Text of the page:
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Why does calling my JavaScript function throw an error when I call it like this

wysiwyg2();

var wysiwyg2 = function()
{
    alert(1);
}

but work when I do this?

wysiwyg2();

function wysiwyg2 ()
{
    alert(1);
}
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3  
This question needs a better title. –  cletus Dec 11 '09 at 3:32

5 Answers 5

up vote 11 down vote accepted

You need to define your function variable first, i.e.

var wysiwyg2 = function()
{
    alert(1);
}

wysiwyg2();

For a good explanation of the difference, see Why can I use a function before it’s defined in Javascript?

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In the first snippet, you're trying to invoke a variable before the variable is defined.

You'd get the same problem from the following code:

test.toString();
var test = new Date;

In the second snippet, you're declaring the function without assigning it to a variable, and this results in a global declaration that is usable in earlier code.

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You can think of your javascript as though it's evaluated in two passes. The first pass builds all the objects and names (and remember: functions are objects), and places them "in scope", so to speak. It's kind of like a compilation step. Then the second pass executes the code.

So your second sample works because the first pass built and "scoped" the function before execution. The first sample does not work because the function object is created as part of a variable assignment, and so it's not in scope yet when you try to call it.

You mention another situation in the comments, where the function call and definition are separated into two script blocks. That doesn't work because the engine completes both steps of one block before moving on to the next, and you tried to call the function in a block that is executed before the block where it's defined. You can call function across script blocks, but not until they are defined.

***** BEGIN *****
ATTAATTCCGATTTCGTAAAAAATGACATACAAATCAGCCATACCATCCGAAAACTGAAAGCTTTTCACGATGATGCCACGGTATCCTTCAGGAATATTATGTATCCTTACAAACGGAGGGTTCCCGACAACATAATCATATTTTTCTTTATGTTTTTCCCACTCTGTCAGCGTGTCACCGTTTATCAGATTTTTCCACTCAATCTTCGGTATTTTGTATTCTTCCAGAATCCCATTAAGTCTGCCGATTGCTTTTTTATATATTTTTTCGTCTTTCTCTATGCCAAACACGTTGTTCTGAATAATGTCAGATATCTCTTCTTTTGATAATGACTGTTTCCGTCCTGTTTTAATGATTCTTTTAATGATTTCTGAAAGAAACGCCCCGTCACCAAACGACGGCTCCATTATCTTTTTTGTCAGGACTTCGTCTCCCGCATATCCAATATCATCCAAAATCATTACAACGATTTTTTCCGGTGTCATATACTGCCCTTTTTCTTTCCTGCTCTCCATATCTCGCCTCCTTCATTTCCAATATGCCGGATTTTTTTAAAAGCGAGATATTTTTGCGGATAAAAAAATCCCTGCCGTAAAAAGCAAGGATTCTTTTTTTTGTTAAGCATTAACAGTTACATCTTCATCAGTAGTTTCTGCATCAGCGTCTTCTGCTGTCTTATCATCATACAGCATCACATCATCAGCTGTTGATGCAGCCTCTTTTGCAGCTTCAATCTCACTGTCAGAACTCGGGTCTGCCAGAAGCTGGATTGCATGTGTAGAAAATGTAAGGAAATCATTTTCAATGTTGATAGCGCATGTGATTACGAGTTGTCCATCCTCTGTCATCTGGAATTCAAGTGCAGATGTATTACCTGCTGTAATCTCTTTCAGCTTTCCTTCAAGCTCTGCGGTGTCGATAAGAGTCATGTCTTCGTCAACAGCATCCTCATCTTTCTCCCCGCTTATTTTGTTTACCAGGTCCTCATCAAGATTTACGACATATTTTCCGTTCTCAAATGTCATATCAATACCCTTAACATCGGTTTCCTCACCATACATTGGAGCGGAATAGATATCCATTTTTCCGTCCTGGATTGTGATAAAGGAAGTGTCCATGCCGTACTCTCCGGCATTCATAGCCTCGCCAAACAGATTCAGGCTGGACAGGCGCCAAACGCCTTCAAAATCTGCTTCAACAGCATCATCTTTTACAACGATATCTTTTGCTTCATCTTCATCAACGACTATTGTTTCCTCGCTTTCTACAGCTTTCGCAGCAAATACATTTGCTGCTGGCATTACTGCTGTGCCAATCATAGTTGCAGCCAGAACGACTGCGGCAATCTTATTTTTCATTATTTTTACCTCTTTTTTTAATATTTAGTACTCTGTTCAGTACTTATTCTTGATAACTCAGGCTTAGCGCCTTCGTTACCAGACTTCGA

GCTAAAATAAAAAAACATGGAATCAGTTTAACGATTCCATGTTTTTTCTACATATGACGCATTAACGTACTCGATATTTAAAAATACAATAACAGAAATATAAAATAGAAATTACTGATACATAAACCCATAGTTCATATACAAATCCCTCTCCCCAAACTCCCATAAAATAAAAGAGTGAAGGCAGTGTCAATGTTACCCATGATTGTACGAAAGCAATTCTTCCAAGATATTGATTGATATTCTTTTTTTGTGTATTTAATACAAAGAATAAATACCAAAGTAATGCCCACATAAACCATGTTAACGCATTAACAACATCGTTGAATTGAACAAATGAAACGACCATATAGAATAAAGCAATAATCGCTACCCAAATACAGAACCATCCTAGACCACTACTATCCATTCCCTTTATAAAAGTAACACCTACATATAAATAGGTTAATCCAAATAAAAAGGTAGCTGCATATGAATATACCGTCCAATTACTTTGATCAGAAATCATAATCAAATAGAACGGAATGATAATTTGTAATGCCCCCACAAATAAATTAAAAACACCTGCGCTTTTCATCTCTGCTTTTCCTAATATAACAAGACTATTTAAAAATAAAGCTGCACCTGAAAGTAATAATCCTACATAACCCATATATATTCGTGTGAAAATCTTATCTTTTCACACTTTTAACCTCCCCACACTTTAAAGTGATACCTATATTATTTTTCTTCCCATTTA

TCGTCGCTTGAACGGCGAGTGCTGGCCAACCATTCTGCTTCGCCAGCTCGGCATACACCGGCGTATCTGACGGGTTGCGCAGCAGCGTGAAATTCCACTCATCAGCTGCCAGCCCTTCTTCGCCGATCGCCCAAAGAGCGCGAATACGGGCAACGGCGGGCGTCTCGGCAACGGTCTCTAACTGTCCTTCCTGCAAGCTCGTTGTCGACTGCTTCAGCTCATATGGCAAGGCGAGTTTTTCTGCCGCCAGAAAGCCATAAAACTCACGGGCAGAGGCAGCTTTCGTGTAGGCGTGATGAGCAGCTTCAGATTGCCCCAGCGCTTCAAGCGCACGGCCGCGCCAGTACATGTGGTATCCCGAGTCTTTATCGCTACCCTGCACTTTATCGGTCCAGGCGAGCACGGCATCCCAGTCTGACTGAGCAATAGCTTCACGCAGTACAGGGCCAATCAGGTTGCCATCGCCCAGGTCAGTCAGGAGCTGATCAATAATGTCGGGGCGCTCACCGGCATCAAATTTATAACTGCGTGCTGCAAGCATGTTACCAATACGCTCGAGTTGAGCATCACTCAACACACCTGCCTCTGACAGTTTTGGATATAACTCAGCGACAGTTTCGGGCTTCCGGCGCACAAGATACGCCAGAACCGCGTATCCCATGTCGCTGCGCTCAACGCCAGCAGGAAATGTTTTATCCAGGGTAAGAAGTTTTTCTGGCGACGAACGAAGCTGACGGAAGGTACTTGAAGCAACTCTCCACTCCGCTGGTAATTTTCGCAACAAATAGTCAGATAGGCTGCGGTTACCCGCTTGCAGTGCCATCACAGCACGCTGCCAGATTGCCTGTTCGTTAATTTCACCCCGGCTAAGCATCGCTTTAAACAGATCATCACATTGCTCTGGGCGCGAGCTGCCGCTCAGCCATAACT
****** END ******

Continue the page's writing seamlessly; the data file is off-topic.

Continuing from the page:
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In the first one, you're declaring a function and assigning it to a variable. Thus you won't be able to call it through that variable until it's actually assigned to it.

In the second, you're declaring a named function. And can call that function from wherever (as long as it's in scope).

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But this is also wrong:<script> wysiwyg2(); </script> <script> function wysiwyg2() { alert(1); } </script> –  user198729 Dec 11 '09 at 3:35

When entering a new execution context (which is either a function call or global code), JavaScript first goes through a variable instantiation phase during which all variable declarations and function declarations within the global code or function body are examined and create as properties of the current variable object, which is effectively a collection of all the objects that are in the current scope. In particular, any function declaration such as

function wysiwyg2 ()
{
    alert(1);
}

... is fully created during this phase, while any variable declaration such as

var a = 2;

... only leads to the creation of a variable called a with a value of undefined during this phase. This is also true of a variable declaration with an assignment to a function expression, such as

var wysiwyg2 = function()
{
    alert(1);
}

Only the variable instantiation takes place at this point. Once this phase is complete the rest of the code (including variable assignment) is executed sequentially.

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